Alopecia Areata (AA) (wikipedia link) is a disease which attacks hair follicles thus resulting in hair loss in small spots which are round (Bald spots). Although it mostly affects the scalp, it is also known to occur on other regions of the body. The cause of this autoimmune disease is unknown, but it appears to be transmitted genetically.
This type of alopecia varies in its acuteness, and the terminology used to depict it is dependent on the amount of hair loss. For example, alopecia areata totalis is used for an individual who loses all the hair on the scalp while alopecia universalis is for someone who loses hair all over the body, including lashes, pubic hair and eyebrows. Alopecia areata monolocularis is used for the hair loss in one area only, while alopecia areata multilocularis describes hair loss over several areas.
Spot baldness mostly begins with the appearance of small bald spots, generally on the scalp. However, it can also affect other areas where hair growth occurs, such as mustaches, beards and pubic areas. Sometimes the hair re-grows and at other times the disease can reduce, but this does not always happen. It is also possible that the hair that has grown back falls out again. At times the fingernails also get affected, as they develop dents and pits. Alopecia areata is an unpredictable disease and each case is different from the others and though there is a chance that all the lost hair will grow back, there is no way to be sure beforehand. This can be a one-time incident which will correct itself, but it can also be a pattern of simultaneous loss and re-growth that will continue for years.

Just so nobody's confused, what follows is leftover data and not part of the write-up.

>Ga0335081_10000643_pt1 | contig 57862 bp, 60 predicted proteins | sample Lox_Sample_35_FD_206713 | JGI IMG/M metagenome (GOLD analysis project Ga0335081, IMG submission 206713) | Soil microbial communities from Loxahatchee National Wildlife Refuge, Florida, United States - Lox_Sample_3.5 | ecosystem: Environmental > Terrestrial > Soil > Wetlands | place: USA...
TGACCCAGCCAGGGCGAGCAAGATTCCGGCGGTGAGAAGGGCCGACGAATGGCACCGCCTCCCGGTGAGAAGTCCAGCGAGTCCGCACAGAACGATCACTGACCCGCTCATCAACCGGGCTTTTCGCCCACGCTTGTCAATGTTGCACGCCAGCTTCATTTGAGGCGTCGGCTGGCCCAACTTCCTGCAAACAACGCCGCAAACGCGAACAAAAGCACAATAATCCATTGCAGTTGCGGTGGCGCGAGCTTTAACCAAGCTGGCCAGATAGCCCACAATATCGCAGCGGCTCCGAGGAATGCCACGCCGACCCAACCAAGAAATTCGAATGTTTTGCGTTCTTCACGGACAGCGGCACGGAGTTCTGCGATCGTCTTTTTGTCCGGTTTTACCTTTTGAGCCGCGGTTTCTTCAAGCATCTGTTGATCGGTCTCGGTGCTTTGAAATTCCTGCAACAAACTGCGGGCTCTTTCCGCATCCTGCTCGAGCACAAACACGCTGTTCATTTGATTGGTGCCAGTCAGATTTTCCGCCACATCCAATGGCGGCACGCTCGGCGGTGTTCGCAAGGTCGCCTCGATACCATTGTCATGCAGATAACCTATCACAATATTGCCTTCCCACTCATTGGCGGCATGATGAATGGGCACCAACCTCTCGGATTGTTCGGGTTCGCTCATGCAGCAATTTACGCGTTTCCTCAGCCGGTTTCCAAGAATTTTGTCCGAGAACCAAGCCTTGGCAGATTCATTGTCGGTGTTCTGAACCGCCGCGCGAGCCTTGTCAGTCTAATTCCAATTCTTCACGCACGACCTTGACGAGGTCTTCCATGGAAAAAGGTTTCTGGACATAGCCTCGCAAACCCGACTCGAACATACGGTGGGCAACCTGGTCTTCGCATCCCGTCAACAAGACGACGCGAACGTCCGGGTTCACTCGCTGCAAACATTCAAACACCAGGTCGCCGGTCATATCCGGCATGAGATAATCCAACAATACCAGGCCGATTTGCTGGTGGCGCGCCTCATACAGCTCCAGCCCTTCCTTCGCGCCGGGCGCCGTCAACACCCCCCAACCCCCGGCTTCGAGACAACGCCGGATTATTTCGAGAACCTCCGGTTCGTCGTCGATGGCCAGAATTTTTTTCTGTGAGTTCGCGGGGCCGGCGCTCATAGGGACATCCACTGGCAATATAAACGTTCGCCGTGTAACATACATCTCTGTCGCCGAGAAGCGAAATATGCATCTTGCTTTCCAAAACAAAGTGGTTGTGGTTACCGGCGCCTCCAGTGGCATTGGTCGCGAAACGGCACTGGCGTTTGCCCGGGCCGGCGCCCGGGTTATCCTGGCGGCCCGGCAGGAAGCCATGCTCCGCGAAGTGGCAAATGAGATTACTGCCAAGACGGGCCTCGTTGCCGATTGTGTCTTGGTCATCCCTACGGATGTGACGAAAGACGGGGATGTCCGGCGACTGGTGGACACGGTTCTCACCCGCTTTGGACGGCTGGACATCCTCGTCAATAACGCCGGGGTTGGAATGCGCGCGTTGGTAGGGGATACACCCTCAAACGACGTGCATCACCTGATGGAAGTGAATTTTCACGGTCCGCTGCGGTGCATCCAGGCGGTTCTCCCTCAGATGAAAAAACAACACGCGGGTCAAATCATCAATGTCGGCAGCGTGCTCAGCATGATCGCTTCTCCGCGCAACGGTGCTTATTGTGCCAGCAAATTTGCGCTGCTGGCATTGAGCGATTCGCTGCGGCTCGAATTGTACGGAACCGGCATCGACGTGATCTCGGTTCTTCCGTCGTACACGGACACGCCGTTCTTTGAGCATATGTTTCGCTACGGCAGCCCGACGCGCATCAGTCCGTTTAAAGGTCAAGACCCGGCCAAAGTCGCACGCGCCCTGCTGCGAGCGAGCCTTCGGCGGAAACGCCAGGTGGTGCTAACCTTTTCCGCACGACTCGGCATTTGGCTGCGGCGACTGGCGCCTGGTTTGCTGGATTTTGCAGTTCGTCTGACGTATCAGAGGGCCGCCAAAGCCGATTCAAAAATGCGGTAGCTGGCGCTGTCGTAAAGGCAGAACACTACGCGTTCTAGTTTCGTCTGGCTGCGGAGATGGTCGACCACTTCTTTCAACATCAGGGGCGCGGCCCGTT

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The only symptoms for alopecia areata are itchiness and mild irritation in the bald areas which is causes. Moreover, many other diseases can also be responsible for hair loss, thus a diagnosis must be carried out to identify the illness accurately. This diagnosis may involve a skin or scalp biopsy, or by tugging on the hair surrounding the patch gently. If the hair comes off easily, then this may mean that you have alopecia areata.
This disease does not have any known cures. The most significant affect alopecia areata can have on an individual is psychological. Our hair plays an important role in how we see ourselves, and its loss troubles most of us. Luckily, this disease is not permanent in most cases.